"I grew up in this itty-bitty place, Arthurtown," Pokey says. "It's near Columbia, but it's old-timey. Dirt roads and little houses and mobile homes. One guy in Arthurtown had cows. Still does. We lived on Sugar Hill Lane. Didn't have indoor bathrooms. If you wanted to take a bath, you went to the well, filled a bucket of water, heated it up on the wood-burning stove. We had an outhouse. We'd move it every so often so the stink never got too bad. My mom worked in a hospital. She was a nurse. She wasn't registered, but she was a nurse. My father did different jobs. He was a truck driver. He was the housekeeping superintendent in a mental hospital. Sometimes he was around and sometimes he wasn't. When he was doing his drinking and his drugs, staying out all night with his homeboys, I didn't see him. All my life my family has been saying to me, 'Don't grow up to be like your dad.' He was a smart guy, but lazy. A great ballplayer. Batted lefty, played short. I'd go to his games."
In time, Pokey moves on to his second Hennessy. "We were poor but didn't know it," he says. "My mother's brothers, they all lived in Arthurtown. They didn't need much. They could raise a pig, slaughter it, butcher it. They could all hunt—deer, rabbit—and they could fish. We'd catch bass, catfish, brim, cook 'em up. We ate government cheese, and it tasted great. My grandma made biscuits. We had a radio, and I listened to the Braves games. My great-granddad down the hill, he had a black-and-white TV, with a hanger for an antenna, and we'd watch the Game of the Week. I liked the National League, the Braves and the Pirates. I liked Dale Murphy, Kent Tekulve, Bill Madlock, Grant Jackson."
Pokey carries on with his life history. He tells it with candor and ease but no sense of amazement. In high school he was an indifferent student. "For study hall I'd go to my coach's office and sleep on the couch or watch football film," he says. "I loved football, except getting hit. I loved basketball, but I didn't play it because I was so busy with football and baseball. I've got a younger sister. Peaches—her real name's Alissia—and she's good. She played basketball in high school, got a scholarship and played at [Voorhees College]. She could be playing now in the WNBA, except that she's pregnant. Again. This time with twins."
You ask if she's married. He gives you a look that suggests your question is a stupid one.
"I wasn't that good with girls," Pokey says. "Too busy, mostly. My brother Fly was in my class—Angelo Wilson is his name; we got the same mom, different dads—and he was good with girls. I had one serious girlfriend, Tieronay Duckett. She was a class behind me at Lower Richland. She played basketball with Peaches. We had a little girl, LaBresha Reese, but that was after Tieronay graduated. LaBresha was born November 20, 1992. I got a boy, too. Naquwan Richardson. He was born September 22, 1992. I was serious with Tieronay and all, but then we got into this fight. I went out one night and messed around with this girl, Rhonda Richardson, and she got pregnant, and that's the story with that. I've got another little girl, McKayla Reese. She'll be three in October. Her mom is Christy Jones. They live in Indianapolis. I wish I could see my kids more. I send money to them and I call them when I can, but I wish I could see them more."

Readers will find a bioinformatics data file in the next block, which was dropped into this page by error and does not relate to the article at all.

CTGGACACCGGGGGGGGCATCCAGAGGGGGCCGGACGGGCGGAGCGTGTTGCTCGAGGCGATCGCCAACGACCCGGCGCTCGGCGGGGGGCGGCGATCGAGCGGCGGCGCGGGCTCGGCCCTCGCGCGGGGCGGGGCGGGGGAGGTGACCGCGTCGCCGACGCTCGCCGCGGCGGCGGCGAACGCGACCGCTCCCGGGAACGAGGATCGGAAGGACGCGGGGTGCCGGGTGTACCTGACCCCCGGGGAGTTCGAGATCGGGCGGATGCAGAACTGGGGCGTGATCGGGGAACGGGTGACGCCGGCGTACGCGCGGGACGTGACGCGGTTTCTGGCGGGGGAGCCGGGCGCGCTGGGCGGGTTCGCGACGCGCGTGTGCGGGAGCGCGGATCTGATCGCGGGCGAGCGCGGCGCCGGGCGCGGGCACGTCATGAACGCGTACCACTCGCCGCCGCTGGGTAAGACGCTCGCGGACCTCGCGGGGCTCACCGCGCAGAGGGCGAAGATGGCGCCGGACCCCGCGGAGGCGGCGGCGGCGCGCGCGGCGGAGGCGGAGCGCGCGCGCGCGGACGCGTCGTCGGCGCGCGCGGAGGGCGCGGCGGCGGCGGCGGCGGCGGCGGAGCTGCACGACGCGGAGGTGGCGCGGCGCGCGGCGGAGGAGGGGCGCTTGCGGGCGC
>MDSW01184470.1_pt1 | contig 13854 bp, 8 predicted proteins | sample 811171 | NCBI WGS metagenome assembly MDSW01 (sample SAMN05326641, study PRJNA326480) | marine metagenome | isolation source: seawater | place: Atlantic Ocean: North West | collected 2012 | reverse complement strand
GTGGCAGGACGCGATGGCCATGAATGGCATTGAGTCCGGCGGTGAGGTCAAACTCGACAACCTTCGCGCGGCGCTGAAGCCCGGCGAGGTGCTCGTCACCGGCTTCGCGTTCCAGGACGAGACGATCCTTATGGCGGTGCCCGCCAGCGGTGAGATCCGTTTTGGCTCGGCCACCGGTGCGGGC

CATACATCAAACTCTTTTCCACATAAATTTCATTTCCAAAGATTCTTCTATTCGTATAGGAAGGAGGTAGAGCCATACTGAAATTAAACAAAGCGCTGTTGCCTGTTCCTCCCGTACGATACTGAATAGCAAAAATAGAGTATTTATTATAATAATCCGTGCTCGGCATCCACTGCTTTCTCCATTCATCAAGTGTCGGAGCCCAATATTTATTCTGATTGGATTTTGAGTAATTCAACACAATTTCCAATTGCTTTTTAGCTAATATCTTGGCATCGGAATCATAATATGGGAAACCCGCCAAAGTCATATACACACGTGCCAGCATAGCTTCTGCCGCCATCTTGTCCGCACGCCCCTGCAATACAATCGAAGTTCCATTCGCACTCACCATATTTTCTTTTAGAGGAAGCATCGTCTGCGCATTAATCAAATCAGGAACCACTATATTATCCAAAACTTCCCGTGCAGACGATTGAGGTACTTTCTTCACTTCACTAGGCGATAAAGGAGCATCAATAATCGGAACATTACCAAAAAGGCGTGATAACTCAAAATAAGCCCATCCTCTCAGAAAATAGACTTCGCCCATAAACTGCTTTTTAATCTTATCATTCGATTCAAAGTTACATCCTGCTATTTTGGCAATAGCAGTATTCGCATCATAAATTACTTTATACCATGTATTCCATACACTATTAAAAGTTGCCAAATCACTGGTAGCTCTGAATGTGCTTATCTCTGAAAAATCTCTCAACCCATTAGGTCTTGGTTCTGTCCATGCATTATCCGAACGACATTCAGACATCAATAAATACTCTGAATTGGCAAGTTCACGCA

You know from reading Pokey's clips that two of the mothers of his children are dead. You're hesitant to bring up the deaths, but Pokey talks about them readily. "Tieronay got killed in a car crash, just before spring training in 1993," he says. "So now LaBresha lives with her great-grandmother, Miss Barber, in this little country town, Eastover, not too far from Columbia.
"Rhonda, she died in the hospital when she was [eight months] pregnant with a baby—not mine. She had some disease and she died, and the baby did too. After his mom passed, Naquwan moved in with his grandmother and great-grandmother. Then a couple years ago they were murdered, both of them, in their house. I'll tell you, that family, the Richardsons, they have nothing but bad luck. So now Naquwan stays with Rhonda's sister, Yolanda."
Near closing time Pokey prepares a long list of telephone numbers for you. His sister, Peaches. His mother, Clara Reese. His mother's mother, Isabell Barnes. His cell phone. His condo in Cincinnati, which he shares with Fly. Christy Jones. Miss Barber. His agent's number. He doesn't have a telephone number for Yolanda. He doesn't have one for his father, either. Pokey hasn't spoken to Slick since February 1999. Whether Slick is straight or drunk or stoned, working or not, in South Carolina or somewhere else, Pokey does not know. "If you find Slick, tell him to call me," Pokey says. "I miss that motherf——-."
Miss Barber's full name is Ada Ruth Barber, and she looks after her great-granddaughter LaBresha. Miss Barber's one-story house is small, tidy and on a dirt road. Miss Barber raised LaBresha's mom, Tieronay, in that house. Suburban America's notion of the nuclear family, the notion perpetuated by the campaigns of presidential aspirants, doesn't hold much meaning to the families in this story. Miss Barber is 61 now; when she was 10, she found out that the woman she thought was her sister was actually her mother.
In the early months of 1993, Pokey and Tieronay were making plans to get married. He had said nothing about Rhonda carrying his baby, but after Naquwan was born, he took a DNA test to determine the paternity of the child. It proved the boy was his. He told his family. He told Tieronay. She was angry and hurt, but she didn't love Pokey any less for what he had done. "Just make sure you take care of that child," Tieronay told Pokey.